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Handle concurrent update conflicts in Access silently

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If several users try to update the same record simultaneously, an error pops up asking what to do. That's fine, users know what to do.  Contrary, if two processes driven from code do the same, there is no one to handle the situation, and it fails. That's bad.  Here is a method to avoid this.

Concurrent updates will fail - at least partly

This happens when two (or more) processes tries to update the same record:

 

  • The first starts editing
  • The second starts editing
  • One of them saves the edited record
  • The other cannot save because the record has changed  - which is true


Even worse, this also happens even if the two processes update different parts of the record, meaning that, in reality, you don't have a conflict.  To prevent this situation, different locking methods can be applied but that can be cumbersome to deal with. It would be much nicer with a self-healing method  that is easy and fast to apply.

 

If it fails, try again

This is the simple method users will turn to during daily work, but how could code be able to do that?  


First, here is a typical function that updates a record:

Public Sub UpdateTraditional()
    
    Dim db          As DAO.Database
    Dim rs          As DAO.Recordset
    Dim fd          As DAO.Field
    
    Dim SQL         As String
    Dim Criteria    As String
    Dim NewValue    As Boolean
    
    SQL = "Select * From " & TableName & ""
    Criteria = KeyName & " = " & CStr(KeyValue) & ""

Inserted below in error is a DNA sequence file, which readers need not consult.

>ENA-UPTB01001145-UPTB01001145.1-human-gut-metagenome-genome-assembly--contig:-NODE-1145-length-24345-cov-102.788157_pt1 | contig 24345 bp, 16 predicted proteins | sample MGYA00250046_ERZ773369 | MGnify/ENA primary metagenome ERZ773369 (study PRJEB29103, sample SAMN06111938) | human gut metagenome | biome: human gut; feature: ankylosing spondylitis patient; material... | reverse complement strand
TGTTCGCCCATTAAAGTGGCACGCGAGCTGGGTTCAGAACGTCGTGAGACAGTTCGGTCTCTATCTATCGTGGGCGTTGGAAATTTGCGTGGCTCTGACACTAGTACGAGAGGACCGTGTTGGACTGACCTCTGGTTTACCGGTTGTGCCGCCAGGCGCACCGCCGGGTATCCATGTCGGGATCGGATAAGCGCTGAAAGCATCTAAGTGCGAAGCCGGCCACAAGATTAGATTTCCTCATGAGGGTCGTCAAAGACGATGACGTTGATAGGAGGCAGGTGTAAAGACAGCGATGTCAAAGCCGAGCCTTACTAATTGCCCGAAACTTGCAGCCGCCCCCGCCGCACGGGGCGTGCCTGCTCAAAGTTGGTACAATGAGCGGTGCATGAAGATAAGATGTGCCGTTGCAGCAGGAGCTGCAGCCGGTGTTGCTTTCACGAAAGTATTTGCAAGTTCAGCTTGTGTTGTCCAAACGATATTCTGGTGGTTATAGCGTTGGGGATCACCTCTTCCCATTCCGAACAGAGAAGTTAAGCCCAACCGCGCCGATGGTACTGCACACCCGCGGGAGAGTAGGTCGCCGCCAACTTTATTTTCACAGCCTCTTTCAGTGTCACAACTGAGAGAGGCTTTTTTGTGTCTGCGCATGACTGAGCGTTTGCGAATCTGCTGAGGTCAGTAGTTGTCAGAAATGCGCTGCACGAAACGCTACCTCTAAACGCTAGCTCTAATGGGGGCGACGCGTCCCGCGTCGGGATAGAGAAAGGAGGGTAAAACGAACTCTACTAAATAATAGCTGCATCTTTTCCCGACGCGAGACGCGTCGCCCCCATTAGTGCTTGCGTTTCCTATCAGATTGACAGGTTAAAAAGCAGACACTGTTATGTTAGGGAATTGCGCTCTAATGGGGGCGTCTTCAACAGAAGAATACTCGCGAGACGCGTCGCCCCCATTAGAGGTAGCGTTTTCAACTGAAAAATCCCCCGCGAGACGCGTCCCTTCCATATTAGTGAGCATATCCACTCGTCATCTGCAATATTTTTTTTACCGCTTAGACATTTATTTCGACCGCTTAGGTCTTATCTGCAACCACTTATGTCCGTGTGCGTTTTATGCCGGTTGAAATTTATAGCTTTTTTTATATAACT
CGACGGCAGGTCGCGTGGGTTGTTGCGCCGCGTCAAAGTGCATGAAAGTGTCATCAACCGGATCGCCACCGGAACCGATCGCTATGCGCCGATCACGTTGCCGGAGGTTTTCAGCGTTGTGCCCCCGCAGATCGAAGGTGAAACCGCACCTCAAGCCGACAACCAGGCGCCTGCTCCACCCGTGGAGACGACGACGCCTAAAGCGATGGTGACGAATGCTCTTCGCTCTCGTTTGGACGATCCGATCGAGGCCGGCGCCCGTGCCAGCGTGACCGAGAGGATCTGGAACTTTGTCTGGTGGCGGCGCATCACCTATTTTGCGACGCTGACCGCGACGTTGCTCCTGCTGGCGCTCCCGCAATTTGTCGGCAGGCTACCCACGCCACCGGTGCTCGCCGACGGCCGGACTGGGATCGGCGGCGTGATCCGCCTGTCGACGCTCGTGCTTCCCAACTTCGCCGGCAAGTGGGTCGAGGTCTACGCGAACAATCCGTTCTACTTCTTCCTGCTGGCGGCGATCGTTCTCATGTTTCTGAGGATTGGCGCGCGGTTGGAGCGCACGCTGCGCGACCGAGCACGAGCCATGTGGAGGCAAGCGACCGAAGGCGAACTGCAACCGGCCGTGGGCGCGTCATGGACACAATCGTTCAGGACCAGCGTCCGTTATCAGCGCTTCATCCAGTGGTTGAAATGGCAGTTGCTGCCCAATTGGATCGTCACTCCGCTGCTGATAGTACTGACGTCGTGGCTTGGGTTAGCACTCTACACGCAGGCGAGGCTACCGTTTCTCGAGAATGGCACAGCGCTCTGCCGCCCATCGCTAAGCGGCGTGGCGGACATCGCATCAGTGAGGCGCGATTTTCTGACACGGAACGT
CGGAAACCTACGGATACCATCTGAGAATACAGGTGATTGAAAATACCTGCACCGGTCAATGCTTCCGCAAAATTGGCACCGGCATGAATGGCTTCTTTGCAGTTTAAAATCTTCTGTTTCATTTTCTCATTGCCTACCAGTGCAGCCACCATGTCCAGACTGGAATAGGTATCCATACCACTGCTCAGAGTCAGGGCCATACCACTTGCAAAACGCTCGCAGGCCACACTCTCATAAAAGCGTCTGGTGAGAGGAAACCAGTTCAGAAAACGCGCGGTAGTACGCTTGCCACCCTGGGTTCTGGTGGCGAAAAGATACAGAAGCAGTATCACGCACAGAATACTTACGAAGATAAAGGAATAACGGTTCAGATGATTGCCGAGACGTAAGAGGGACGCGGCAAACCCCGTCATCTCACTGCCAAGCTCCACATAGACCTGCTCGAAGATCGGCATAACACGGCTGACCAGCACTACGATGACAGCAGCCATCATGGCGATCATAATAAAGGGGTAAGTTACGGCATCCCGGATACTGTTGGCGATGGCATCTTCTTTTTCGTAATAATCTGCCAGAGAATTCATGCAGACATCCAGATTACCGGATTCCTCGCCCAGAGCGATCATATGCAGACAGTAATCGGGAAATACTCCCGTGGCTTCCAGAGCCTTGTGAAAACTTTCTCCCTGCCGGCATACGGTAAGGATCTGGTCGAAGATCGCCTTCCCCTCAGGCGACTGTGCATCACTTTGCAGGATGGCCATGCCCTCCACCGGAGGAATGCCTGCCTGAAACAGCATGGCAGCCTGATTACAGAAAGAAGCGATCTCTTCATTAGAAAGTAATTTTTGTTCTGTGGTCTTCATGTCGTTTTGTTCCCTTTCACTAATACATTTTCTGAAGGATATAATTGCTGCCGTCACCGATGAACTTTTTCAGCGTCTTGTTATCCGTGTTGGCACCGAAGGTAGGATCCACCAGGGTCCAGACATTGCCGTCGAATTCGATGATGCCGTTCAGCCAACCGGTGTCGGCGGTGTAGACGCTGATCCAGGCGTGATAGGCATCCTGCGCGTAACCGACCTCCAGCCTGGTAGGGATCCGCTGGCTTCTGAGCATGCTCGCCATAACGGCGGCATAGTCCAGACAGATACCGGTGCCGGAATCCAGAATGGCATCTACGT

Set db = CurrentDb
    Set rs = db.OpenRecordset(SQL, dbOpenDynaset, dbSeeChanges)
    
    rs.FindFirst Criteria
    Set fd = rs.Fields(FieldName)
    NewValue = Not fd.Value
    
    rs.Edit
        fd.Value = NewValue
    rs.Update
    
    rs.Close
    
    Set fd = Nothing
    Set rs = Nothing
    Set db = Nothing
    
End Sub

The crucial part is the Edit and Update code lines where either can fail if another process is about to edit the record:

 

  • The Edit method may not be able to bring the record into edit  mode, thus the Update is doomed to fail
  • The Update will also fail if the record can't be saved


So what to do, is to test  and try  - and, if success, proceed, if fail, try again.



The smart way

To accomplish this, you can either build some extensive error trapping or - a bit smarter - use two tiny helper functions.


The first function checks the Edit mode:

' Function to replace the Edit method of a DAO.Recordset.
' To be used followed by GetUpdate to automatically handle
' concurrent updates.
'
' 2016-02-06. Gustav Brock, Cactus Data ApS, CPH.
'
Public Sub SetEdit(ByRef rs As DAO.Recordset)

    On Error GoTo Err_SetEdit

    ' Attempt to set rs into edit mode.
    Do While rs.EditMode <> dbEditInProgress
        rs.Edit
        If rs.EditMode = dbEditInProgress Then
            ' rs is ready for edit.
            Exit Do
        End If
    Loop

Exit_SetEdit:
    Exit Sub

Err_SetEdit:
    If DebugMode Then Debug.Print "    Edit", Timer, Err.Description
    If Err.Number = 3197 Then
        ' Concurrent edit.
        ' Continue in the loop.
        ' Will normally happen ONCE only for each call of SetEdit.
        Resume Next
    Else
        ' Other error, like deleted record.
        ' Pass error handling to the calling procedure.
        Resume Exit_SetEdit
    End If